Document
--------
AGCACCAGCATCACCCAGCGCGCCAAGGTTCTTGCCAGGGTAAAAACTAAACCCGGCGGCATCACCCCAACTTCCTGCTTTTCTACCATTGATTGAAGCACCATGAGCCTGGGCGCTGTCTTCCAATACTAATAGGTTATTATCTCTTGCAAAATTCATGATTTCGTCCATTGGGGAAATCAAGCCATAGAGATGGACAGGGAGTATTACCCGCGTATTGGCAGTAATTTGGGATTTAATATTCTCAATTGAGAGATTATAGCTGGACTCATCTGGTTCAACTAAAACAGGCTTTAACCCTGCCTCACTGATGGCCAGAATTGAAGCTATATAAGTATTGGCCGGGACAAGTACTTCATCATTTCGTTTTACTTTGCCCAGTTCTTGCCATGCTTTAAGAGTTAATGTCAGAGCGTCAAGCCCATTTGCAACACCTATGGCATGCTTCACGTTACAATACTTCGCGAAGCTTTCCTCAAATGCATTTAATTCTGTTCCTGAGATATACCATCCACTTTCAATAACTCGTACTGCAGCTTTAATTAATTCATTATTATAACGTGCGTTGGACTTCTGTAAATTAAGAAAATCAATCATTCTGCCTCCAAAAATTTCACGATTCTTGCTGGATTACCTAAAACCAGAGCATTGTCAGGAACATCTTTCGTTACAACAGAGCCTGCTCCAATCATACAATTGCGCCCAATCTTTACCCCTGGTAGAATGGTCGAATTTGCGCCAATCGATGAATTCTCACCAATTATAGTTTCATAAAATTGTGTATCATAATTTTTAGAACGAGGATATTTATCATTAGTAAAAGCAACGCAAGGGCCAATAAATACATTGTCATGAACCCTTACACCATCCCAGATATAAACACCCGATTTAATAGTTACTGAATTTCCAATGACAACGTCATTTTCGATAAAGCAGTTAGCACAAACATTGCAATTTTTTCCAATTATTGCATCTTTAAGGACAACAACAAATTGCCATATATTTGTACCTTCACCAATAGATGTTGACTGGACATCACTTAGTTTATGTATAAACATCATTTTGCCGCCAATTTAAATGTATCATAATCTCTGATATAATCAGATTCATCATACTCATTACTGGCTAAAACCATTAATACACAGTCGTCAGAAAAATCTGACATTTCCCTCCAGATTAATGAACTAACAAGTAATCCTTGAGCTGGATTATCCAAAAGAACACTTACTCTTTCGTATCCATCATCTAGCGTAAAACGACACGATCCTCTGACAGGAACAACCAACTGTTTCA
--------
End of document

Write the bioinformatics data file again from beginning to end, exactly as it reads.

AGCACCAGCATCACCCAGCGCGCCAAGGTTCTTGCCAGGGTAAAAACTAAACCCGGCGGCATCACCCCAACTTCCTGCTTTTCTACCATTGATTGAAGCACCATGAGCCTGGGCGCTGTCTTCCAATACTAATAGGTTATTATCTCTTGCAAAATTCATGATTTCGTCCATTGGGGAAATCAAGCCATAGAGATGGACAGGGAGTATTACCCGCGTATTGGCAGTAATTTGGGATTTAATATTCTCAATTGAGAGATTATAGCTGGACTCATCTGGTTCAACTAAAACAGGCTTTAACCCTGCCTCACTGATGGCCAGAATTGAAGCTATATAAGTATTGGCCGGGACAAGTACTTCATCATTTCGTTTTACTTTGCCCAGTTCTTGCCATGCTTTAAGAGTTAATGTCAGAGCGTCAAGCCCATTTGCAACACCTATGGCATGCTTCACGTTACAATACTTCGCGAAGCTTTCCTCAAATGCATTTAATTCTGTTCCTGAGATATACCATCCACTTTCAATAACTCGTACTGCAGCTTTAATTAATTCATTATTATAACGTGCGTTGGACTTCTGTAAATTAAGAAAATCAATCATTCTGCCTCCAAAAATTTCACGATTCTTGCTGGATTACCTAAAACCAGAGCATTGTCAGGAACATCTTTCGTTACAACAGAGCCTGCTCCAATCATACAATTGCGCCCAATCTTTACCCCTGGTAGAATGGTCGAATTTGCGCCAATCGATGAATTCTCACCAATTATAGTTTCATAAAATTGTGTATCATAATTTTTAGAACGAGGATATTTATCATTAGTAAAAGCAACGCAAGGGCCAATAAATACATTGTCATGAACCCTTACACCATCCCAGATATAAACACCCGATTTAATAGTTACTGAATTTCCAATGACAACGTCATTTTCGATAAAGCAGTTAGCACAAACATTGCAATTTTTTCCAATTATTGCATCTTTAAGGACAACAACAAATTGCCATATATTTGTACCTTCACCAATAGATGTTGACTGGACATCACTTAGTTTATGTATAAACATCATTTTGCCGCCAATTTAAATGTATCATAATCTCTGATATAATCAGATTCATCATACTCATTACTGGCTAAAACCATTAATACACAGTCGTCAGAAAAATCTGACATTTCCCTCCAGATTAATGAACTAACAAGTAATCCTTGAGCTGGATTATCCAAAAGAACACTTACTCTTTCGTATCCATCATCTAGCGTAAAACGACACGATCCTCTGACAGGAACAACCAACTGTTTCA